EBRI Issue Brief
The 2008 Retirement Confidence Survey: Americans Much More Worried About Retirement, Health Costs a Big Concern
• Retirement worries growing—Americans’ confidence in their ability to afford a comfortable retirement has dropped to its lowest level in seven years, reflecting worries about health costs, the economy, and home values, according to the 18th annual Retirement Confidence Survey® (RCS). Decreases in confidence occurred across all age groups and income levels but were particularly acute among younger workers and those with lower income.
• Overall retirement confidence drops sharply—The percentage of workers very confident about having enough money for a comfortable retirement decreased sharply, from 27 percent in 2007 to 18 percent in 2008, a decline of 9 percentage points and the biggest one-year drop in the 18-year history of the survey. Retiree confidence in having a financially secure retirement has also decreased sharply, from 41 percent very confident to 29 percent, down 12 percentage points.
• Health care costs have become a big issue for retirees—Among retirees who left the work force earlier than planned, more than half (54 percent) say they did so because of health problems or disability. Almost half of retirees (44 percent) say they have spent more than expected on health care expenses. More than half of retirees (54 percent) say they are now more concerned about their financial future than they were right after they retired, a 14 percentage-point increase from a year ago (40 percent in 2007).
• Workers may be waking up to the lack of health insurance in retirement—The RCS finds that 34 percent of all workers now expect to have access to employer-paid health insurance in retirement, down 8 percentage points from last year (42 percent in 2007). Although 41 percent of retirees say they currently have access to health insurance through a former employer, many employers are eliminating health care coverage for future retirees.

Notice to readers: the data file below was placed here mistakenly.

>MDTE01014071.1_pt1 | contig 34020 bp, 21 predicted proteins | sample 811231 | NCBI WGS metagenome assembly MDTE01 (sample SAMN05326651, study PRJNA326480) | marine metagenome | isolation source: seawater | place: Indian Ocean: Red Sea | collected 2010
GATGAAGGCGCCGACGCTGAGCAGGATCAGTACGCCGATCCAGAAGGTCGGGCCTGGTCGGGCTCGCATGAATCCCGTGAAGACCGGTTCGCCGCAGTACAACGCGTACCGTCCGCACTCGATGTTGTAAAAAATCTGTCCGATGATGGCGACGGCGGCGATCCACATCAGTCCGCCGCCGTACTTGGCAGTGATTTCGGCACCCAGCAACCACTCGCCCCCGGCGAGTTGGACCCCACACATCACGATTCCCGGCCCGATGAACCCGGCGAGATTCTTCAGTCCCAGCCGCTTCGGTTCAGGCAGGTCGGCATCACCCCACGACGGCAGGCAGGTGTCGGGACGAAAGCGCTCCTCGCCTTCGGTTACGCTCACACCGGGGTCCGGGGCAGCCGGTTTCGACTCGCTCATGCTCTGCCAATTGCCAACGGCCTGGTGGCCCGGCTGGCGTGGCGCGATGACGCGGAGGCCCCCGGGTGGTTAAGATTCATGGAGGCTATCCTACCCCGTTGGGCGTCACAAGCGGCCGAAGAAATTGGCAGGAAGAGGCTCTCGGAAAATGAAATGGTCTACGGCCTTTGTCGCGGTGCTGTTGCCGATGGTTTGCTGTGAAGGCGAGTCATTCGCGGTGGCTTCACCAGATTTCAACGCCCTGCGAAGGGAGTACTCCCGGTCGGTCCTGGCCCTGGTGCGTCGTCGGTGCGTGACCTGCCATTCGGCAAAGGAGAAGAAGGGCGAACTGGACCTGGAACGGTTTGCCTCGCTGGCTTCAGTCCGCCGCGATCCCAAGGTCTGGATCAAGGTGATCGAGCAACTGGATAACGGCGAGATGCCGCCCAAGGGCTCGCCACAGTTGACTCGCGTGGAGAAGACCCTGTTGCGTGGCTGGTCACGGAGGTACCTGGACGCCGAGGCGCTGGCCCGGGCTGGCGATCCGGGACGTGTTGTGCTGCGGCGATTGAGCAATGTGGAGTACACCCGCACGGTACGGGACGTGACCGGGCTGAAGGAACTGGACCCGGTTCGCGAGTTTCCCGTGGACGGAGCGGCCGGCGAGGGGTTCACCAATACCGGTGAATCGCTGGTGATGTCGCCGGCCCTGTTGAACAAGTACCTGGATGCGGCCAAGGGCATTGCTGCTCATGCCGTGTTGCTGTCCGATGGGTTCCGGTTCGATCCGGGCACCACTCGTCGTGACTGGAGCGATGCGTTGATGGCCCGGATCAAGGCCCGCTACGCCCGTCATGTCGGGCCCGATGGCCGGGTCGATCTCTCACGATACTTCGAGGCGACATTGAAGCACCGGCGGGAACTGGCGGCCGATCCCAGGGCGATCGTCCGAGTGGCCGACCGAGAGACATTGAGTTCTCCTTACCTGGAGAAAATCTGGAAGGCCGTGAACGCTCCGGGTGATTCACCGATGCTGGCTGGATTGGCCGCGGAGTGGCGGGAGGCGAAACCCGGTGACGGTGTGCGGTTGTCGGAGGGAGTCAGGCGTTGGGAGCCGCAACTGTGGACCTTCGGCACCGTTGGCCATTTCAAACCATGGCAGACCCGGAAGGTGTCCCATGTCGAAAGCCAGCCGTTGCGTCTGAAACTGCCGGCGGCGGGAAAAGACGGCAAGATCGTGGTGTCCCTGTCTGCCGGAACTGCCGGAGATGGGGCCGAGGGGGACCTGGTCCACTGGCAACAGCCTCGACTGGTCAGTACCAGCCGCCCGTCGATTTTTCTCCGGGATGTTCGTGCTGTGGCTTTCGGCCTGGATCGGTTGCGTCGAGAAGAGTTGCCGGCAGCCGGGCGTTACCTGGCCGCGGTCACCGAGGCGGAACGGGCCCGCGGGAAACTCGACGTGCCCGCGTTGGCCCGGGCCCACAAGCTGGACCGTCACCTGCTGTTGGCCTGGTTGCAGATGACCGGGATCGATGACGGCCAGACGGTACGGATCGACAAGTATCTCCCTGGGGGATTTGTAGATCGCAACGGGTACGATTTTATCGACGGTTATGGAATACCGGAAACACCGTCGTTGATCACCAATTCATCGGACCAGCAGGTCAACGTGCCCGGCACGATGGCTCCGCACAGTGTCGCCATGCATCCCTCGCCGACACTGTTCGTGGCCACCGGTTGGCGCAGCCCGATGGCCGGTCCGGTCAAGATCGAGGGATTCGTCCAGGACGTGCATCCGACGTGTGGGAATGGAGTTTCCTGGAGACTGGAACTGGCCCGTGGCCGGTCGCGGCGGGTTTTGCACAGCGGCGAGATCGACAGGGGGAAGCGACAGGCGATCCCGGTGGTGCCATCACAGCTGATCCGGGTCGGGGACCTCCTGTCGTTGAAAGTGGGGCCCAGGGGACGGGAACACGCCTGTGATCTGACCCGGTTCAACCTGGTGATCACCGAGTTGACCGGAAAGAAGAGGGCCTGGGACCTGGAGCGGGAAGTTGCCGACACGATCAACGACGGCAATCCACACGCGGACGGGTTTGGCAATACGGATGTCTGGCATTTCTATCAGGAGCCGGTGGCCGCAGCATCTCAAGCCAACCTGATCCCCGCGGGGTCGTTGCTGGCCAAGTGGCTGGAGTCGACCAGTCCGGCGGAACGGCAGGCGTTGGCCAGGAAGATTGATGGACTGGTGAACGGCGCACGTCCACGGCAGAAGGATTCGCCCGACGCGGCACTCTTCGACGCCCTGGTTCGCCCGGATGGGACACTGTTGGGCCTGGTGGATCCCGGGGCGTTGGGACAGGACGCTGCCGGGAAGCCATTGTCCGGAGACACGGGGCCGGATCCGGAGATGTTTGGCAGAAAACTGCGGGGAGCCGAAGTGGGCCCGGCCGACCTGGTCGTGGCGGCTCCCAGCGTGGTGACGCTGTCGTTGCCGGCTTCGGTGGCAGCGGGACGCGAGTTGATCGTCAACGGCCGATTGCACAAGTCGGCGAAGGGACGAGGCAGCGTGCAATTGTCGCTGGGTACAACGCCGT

• Retirement planning up, but still not high—Less than half of workers (47 percent) say they and/or their spouse have tried to calculate how much money they will need for a comfortable retirement, up from the 42 percent measured in 2004–2006 and considerably higher than the low point of 29 percent recorded in 1996. As before, the 2008 RCS finds that doing a retirement savings calculation is particularly effective at changing worker behavior: 44 percent who calculated a goal changed their retirement planning, and of those almost two-thirds (59 percent) started saving or investing more.
• Most savings levels are modest—The percentage of workers (72 percent) saying they have saved for retirement has returned to 2001–2006 levels after a slight dip in 2007 (66 percent). Forty-nine percent of workers report total savings and investments (not including the value of their primary residence or any defined benefit plans) of less than $50,000. Twenty-two percent of workers and 28 percent of retirees say they have no savings of any kind.